A year ago we ran our ATOM (Acorn TOurism Model) to forecast world, regional and individual country arrivals for 2020, just as the UK and many other countries were entering their first lockdown.  As it turned out, our expected scenario was overly optimistic, and tourism in 2020 ended up falling somewhere between our pessimistic and most pessimistic scenarios.

ATOM bases forecasts on origin-destination pairs, so works at a detailed level analysing the flow of tourists from source markets to destinations taking into account a number of factors including the source market economy, historical tourism flows, distance and modes of travel used between the two locations, the distribution of travel by purpose of visit, and now additional factors such as the prevalence of COVID cases, travel restrictions, COVID variants and the roll-out rate of COVID vaccinations.  Over 70% of world tourism trips between two countries are individually analysed making it possible to programme for situations in individual countries.

So what is 2021 looking like?

We forecast that world tourist arrivals will grow by 65% to 666.6 million, up from 403.5 million in 2020 – that’s roughly the same number of tourists that travelled in 2000.  Asia and the Pacific is expected to bounce back the quickest, up 88% to 120.9 million arrivals, followed by the Americas, up 82% to 121.6 million arrivals.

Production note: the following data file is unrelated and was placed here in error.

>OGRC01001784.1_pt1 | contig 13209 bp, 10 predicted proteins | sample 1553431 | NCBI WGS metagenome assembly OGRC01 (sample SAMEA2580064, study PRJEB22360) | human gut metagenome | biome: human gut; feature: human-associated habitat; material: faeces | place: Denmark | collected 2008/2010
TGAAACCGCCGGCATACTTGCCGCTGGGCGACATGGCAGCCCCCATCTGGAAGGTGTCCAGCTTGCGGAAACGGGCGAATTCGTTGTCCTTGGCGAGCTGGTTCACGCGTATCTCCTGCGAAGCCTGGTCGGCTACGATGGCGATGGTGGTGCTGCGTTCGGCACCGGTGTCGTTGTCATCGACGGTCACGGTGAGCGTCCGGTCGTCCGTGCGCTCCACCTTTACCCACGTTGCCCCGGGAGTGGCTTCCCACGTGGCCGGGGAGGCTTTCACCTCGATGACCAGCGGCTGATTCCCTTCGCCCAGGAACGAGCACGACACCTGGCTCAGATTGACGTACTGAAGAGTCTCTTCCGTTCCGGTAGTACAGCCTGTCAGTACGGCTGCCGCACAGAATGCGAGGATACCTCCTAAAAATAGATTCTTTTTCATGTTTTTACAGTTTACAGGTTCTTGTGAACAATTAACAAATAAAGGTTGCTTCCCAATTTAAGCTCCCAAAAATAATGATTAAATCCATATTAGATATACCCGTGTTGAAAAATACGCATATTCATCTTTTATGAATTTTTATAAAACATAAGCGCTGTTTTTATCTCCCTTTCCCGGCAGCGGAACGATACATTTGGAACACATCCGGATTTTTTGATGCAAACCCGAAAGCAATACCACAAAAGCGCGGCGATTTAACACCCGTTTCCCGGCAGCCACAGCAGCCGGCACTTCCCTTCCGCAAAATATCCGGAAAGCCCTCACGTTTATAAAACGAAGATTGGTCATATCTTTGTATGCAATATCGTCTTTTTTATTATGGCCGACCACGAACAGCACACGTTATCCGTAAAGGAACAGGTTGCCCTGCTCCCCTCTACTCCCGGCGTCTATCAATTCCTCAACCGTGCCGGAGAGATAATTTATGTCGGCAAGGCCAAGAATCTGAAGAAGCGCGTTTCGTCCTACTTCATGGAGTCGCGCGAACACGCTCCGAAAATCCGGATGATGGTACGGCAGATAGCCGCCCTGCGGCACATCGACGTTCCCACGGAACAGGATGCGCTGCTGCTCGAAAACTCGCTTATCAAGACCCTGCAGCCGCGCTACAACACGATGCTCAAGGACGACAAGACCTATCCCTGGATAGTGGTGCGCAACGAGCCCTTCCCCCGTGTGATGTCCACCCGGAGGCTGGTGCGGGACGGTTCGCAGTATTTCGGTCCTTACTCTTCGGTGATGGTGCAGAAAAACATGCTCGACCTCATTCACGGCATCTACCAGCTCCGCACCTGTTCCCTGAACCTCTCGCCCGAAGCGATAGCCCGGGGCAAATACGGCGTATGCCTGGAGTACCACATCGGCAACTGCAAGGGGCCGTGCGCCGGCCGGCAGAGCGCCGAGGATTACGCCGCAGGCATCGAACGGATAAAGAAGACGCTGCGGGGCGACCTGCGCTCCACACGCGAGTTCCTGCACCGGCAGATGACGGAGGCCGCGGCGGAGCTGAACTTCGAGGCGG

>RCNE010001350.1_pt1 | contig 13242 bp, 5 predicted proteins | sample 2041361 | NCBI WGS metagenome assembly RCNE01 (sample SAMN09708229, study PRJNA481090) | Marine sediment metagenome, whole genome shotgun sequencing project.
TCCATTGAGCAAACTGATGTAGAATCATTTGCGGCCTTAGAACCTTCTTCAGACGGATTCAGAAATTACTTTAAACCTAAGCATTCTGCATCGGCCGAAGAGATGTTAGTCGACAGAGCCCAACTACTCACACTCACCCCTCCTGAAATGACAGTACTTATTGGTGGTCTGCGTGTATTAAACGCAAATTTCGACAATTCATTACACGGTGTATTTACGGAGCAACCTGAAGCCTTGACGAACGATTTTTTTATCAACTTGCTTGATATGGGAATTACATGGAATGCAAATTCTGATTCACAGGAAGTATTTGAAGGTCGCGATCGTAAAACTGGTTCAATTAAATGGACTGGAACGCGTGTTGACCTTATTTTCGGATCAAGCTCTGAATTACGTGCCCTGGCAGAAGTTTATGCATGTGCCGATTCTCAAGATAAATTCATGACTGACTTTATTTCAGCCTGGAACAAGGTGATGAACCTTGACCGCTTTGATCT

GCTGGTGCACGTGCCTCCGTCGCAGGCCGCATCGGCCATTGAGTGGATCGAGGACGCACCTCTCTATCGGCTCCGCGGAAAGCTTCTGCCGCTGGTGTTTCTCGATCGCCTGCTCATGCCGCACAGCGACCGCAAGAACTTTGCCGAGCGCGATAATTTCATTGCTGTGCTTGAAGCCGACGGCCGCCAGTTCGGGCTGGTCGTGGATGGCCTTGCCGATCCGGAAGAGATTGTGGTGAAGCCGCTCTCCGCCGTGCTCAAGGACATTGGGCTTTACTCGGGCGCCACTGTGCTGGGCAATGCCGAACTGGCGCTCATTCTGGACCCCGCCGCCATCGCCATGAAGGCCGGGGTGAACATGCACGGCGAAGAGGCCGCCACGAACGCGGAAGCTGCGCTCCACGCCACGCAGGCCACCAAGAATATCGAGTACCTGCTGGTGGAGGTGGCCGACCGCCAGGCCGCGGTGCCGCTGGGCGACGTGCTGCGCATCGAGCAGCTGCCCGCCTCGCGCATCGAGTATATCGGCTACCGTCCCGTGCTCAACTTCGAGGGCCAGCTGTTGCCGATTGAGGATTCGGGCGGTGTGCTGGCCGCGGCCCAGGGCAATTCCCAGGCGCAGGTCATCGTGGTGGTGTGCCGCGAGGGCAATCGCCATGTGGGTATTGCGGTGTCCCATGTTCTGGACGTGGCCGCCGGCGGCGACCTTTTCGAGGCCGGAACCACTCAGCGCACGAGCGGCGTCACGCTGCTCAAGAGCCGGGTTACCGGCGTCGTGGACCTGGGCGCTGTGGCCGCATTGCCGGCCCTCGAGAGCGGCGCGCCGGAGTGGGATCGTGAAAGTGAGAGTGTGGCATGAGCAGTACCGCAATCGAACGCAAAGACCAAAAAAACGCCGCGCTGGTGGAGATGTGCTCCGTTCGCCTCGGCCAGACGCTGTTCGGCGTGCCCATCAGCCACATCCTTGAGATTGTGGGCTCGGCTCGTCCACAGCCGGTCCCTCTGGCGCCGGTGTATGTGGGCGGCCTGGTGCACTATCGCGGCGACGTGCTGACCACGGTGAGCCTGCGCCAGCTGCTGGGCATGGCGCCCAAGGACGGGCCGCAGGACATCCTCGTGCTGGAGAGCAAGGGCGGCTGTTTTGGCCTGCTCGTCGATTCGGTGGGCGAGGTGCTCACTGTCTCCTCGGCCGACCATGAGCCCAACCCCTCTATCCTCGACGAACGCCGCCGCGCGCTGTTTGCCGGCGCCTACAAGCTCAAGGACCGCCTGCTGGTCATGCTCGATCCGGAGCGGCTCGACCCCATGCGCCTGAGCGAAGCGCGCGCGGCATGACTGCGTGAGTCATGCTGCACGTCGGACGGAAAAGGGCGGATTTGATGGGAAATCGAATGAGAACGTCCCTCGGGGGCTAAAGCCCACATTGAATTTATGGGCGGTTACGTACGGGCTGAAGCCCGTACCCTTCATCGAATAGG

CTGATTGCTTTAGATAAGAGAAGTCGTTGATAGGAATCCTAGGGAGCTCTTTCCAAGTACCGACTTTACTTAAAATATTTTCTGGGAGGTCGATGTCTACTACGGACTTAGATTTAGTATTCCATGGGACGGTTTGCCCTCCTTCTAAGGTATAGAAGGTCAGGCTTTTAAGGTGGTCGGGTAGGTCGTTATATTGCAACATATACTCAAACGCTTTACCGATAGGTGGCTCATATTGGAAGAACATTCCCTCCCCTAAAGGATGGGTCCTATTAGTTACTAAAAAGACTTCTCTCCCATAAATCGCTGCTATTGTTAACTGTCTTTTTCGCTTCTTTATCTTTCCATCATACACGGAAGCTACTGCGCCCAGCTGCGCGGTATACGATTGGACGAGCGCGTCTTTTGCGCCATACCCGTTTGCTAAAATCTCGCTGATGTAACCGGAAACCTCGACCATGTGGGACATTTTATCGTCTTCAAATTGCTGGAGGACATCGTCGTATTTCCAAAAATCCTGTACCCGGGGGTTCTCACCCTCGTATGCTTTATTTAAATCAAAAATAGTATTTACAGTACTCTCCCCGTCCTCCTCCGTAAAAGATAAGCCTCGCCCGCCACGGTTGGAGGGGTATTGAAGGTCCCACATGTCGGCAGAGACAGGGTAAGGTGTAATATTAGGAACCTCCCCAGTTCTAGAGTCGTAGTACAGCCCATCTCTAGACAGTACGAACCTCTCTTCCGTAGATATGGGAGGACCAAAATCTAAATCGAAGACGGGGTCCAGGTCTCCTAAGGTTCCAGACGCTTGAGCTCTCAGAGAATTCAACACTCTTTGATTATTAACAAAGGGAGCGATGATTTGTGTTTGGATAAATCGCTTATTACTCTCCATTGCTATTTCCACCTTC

The world’s busiest region for tourism arrivals, Europe, is expected to grow by 57% to reach 363.6 million, up from 231.9 million in 2020.  Africa and the Middle East (up 65% and 37% respectively) will have a particularly strong mix of fortunes.  For example, in the Middle East there are expected to be some winners, such as the United Arab Emirates (up 98%), and others doing less well, such as Saudi Arabia (up 40%).

Around US$ 1.1 trillion was lost in tourist expenditure in 2020 due to the COVID-19 virus, with tourists worldwide spending US$ 408.6 billion.  You have to go back 25 years, to 1995, when so little was spent on international tourism, although growth is expected to resume in 2021 with a 74% growth to US$ 709.8 billion.

However, the model predicts that we cannot expect tourism to return to the heady heights of 2019, which broke all records for tourist arrivals and expenditure, until 2026.  That’s another five years!




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